Earlier this week, I posted on Facebook about a brief moment in the midst of a Sunday morning worship service that caught my attention. Responses to the post didn’t quite seem to understand what I was getting at–this is clearly my fault, since Facebook really isn’t the place for posts which carry with them a substantial amount of implicit information. I can’t expect my readers to know what exactly I had in mind. Consequently, after a few misinterpretations, I took the post down with the promise to elaborate here. Comments are welcome, as keeping the conversation going here will be easier. Here goes.

The brief moment I’m speaking about occurred during the children’s sermon. While the sermon itself was leading to a very significant yearly ritual in the congregation involving parents and their children, what I saw only emerged as a response to a particular object involved in the sermon, not to the sermon itself. As the speaker was beginning the introduction to the sermon, a variety of objects were brought out which would help communicate the lesson. One of those objects was a Green Bay Packers helmet. As the helmet was raised out of the bag containing the objects, a middle-aged woman in the pew in front of me nearly jumped out of the pew with excitement. I found in this particular reaction rather striking. It was one of those moments, I think, where the church’s liturgy inadvertently became complicit with a secular one. That is, unwittingly, unintentionally, and unpredictably, the use of that Packers helmet, at least in the life of one person (if not a handful of others), suddenly brought a burst of excitement about a sports team and their future role in Super Bowl XLV. What stood out to me was the difference between the kind of excitement that could be engendered by the use of a football helmet in the midst of a Christian worship service over and against any excitement (or emotional display, involvement, commitment, enhancement, etc) for  Jesus. I became concerned in that moment, how the church had simply reinforced that woman’s devotion to the Green Bay Packers over and against Christ.

[What do I mean by liturgy here, such that I can use it with regard to both the church and the secular? Quite simply I mean this: liturgy (understood broadly here) is a set of practices meant to shape and form our devotion in a particular manner toward a particular object or way of being. Christian liturgy is meant to shape our devotion toward Jesus. A secular liturgy, such as nationalism is meant to shape our devotion toward a country, such as America. An exemplar practice here would be the recitation of the pledge of allegiance. For this general understanding of liturgy and for various themes in this post, I am borrowing from James K. A. Smith’s work, Desiring the Kingdom: Worship, Worldview and Cultural Formation.]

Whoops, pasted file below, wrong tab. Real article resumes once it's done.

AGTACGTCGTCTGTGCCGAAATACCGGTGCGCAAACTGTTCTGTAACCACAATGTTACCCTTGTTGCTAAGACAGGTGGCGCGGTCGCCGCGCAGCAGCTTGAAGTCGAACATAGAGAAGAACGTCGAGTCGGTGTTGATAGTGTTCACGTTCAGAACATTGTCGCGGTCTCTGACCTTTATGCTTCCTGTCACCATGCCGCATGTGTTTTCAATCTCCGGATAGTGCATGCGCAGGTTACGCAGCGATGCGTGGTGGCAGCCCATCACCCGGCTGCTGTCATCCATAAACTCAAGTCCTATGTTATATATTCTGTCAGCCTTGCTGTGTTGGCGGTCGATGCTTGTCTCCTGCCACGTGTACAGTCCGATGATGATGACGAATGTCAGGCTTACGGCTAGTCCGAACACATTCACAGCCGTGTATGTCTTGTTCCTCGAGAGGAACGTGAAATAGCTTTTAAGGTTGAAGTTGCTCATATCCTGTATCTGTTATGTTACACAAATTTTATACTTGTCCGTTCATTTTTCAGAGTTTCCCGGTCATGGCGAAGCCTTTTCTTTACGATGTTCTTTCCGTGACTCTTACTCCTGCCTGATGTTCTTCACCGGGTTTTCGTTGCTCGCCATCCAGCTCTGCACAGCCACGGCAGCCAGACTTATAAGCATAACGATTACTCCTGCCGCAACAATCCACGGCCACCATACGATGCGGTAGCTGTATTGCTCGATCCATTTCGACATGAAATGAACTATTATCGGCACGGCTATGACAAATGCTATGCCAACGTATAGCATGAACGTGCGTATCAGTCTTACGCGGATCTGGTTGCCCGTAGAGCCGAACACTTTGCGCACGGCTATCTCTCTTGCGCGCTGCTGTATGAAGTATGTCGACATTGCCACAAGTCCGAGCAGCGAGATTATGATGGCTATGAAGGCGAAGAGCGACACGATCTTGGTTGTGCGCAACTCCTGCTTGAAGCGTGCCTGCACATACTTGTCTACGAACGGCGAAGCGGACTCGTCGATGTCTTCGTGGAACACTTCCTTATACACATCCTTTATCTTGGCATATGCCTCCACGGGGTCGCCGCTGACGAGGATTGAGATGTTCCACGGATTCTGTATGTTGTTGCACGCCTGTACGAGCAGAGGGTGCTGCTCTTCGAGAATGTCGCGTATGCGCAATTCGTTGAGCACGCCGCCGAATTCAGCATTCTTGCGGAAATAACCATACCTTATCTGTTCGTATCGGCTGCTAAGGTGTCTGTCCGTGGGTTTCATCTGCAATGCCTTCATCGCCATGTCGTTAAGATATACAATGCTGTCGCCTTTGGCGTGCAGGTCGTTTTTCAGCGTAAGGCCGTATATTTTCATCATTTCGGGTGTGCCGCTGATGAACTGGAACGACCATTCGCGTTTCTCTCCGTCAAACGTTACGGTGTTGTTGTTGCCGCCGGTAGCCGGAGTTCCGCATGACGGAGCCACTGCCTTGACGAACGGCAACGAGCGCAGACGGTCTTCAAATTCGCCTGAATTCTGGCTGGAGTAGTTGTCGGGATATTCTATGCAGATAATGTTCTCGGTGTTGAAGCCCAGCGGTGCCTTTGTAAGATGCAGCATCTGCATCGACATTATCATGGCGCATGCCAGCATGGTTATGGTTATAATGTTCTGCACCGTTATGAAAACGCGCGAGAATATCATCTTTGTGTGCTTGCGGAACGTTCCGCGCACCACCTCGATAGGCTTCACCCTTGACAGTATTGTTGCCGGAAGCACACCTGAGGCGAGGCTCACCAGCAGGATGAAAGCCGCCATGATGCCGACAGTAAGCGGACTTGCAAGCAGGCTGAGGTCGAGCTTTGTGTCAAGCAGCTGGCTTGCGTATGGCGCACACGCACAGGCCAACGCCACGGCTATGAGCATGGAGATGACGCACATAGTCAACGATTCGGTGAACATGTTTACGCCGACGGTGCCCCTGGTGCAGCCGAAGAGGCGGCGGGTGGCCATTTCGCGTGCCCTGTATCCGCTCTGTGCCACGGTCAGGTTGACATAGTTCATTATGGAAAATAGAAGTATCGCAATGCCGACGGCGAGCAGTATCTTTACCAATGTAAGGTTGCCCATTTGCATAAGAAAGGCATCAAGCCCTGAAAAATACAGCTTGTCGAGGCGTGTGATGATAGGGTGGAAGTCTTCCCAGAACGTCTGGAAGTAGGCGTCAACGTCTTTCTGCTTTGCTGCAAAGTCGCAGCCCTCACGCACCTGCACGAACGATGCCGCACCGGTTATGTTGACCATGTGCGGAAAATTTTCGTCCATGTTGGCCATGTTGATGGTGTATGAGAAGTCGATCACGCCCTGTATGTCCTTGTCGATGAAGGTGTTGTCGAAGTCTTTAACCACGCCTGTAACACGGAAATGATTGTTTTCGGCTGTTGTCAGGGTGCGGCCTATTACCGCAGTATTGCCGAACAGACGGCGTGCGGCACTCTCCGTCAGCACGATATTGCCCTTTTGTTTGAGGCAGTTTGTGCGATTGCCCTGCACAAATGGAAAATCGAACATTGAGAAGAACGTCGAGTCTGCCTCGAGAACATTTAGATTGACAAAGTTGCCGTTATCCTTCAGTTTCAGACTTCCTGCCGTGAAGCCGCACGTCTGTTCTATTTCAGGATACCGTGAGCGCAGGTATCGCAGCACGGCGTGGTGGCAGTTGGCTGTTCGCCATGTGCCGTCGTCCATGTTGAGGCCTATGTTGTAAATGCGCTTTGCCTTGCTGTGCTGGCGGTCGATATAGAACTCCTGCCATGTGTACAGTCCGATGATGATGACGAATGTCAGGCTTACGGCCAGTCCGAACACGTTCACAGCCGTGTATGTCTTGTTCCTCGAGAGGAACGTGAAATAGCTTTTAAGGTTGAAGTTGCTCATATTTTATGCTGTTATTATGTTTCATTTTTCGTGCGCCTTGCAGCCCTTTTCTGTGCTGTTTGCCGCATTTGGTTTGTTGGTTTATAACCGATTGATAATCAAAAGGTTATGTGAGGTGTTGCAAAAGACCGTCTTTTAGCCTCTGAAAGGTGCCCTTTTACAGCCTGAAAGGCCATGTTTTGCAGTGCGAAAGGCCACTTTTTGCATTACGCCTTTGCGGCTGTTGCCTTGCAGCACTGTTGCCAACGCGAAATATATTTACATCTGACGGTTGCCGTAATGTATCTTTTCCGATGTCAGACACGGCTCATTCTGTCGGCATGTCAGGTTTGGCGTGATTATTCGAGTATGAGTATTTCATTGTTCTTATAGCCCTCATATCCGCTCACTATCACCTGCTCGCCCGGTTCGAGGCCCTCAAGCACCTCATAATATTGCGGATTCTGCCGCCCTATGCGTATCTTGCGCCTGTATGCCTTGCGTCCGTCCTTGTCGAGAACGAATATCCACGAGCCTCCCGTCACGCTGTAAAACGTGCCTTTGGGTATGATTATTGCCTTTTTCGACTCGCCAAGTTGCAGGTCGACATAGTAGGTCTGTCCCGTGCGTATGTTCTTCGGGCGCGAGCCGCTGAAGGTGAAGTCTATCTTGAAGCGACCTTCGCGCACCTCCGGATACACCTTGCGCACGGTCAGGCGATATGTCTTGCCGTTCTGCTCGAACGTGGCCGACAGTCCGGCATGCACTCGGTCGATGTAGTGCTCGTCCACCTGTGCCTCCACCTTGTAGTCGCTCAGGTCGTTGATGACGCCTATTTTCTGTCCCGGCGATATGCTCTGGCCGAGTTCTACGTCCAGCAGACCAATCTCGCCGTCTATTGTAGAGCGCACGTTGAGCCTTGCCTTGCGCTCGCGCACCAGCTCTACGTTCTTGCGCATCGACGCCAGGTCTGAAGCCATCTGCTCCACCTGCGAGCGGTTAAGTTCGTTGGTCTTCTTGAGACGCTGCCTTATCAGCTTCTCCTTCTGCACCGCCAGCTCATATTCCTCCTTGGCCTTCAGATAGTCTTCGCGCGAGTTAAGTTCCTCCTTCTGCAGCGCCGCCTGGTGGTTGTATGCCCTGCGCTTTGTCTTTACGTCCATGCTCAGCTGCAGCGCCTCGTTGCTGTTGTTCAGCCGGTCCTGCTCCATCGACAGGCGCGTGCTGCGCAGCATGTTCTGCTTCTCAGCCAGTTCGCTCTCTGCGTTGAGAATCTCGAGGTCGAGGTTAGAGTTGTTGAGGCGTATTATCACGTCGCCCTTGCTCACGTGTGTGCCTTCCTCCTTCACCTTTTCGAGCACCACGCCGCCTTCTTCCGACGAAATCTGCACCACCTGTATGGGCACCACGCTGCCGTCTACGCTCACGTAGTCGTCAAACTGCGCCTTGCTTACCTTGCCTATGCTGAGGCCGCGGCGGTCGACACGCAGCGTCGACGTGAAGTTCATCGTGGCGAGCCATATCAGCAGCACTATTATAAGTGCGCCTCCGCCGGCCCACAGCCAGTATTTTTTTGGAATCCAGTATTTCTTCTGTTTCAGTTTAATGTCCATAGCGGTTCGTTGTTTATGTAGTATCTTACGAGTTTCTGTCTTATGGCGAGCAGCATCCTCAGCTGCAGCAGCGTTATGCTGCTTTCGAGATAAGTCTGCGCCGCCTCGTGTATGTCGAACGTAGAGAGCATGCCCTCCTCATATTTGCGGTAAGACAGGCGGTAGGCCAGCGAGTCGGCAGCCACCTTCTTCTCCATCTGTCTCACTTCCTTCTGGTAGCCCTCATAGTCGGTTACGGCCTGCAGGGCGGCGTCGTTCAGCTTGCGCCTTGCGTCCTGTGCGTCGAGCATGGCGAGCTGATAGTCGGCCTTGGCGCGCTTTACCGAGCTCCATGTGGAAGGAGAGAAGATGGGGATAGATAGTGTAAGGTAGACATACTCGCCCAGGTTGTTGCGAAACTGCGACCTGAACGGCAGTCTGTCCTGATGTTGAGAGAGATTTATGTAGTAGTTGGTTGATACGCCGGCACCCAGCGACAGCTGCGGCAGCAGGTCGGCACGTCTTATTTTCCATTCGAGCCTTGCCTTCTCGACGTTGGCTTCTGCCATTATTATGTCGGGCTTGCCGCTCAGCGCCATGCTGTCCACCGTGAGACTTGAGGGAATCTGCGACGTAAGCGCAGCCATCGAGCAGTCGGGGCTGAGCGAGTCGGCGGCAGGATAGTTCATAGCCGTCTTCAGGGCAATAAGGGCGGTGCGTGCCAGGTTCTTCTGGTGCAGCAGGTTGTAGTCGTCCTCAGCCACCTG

Before I go on to comment on this event, let me explain a few things. First, I want to be clear that the use of a Green Bay Packers helment, or reference to a sports team, or any other cultural artefact may well have a place in Christian worship–I think those places are limited, to be sure, but I’m not saying such things do not belong there outright. This is because we bring our identities as sports fans, Apple product fans, Coldwater Creek fans, Williams Sonoma fans, Lexus fans, into church every single week. It is impossible not to do so. And since, as Martyn Percy (Shaping the Church: The Promise of Implicit Theology, 40) and others have pointed out, religion is part of culture and culture is part of religion, avoiding their interaction is impossible. So a sermon might have a cultural reference. The question is, why is it there? How you answer that is particularly important. Second, I am not condemning, criticizing, or ridiculing the preparer of the children’s sermon for their use of cultural objects (the Packers helmet wasn’t the only one). Third, as I mentioned above, there could have been no possible way to predict the reaction I witnessed. It must be assumed that all motivations behind the children’s sermon were innocent and/or praiseworthy in this regard. What else is a children’s sermon for than to bring the pure Word of God to the children (and often, more clearly than many “adult” sermons, to adults)?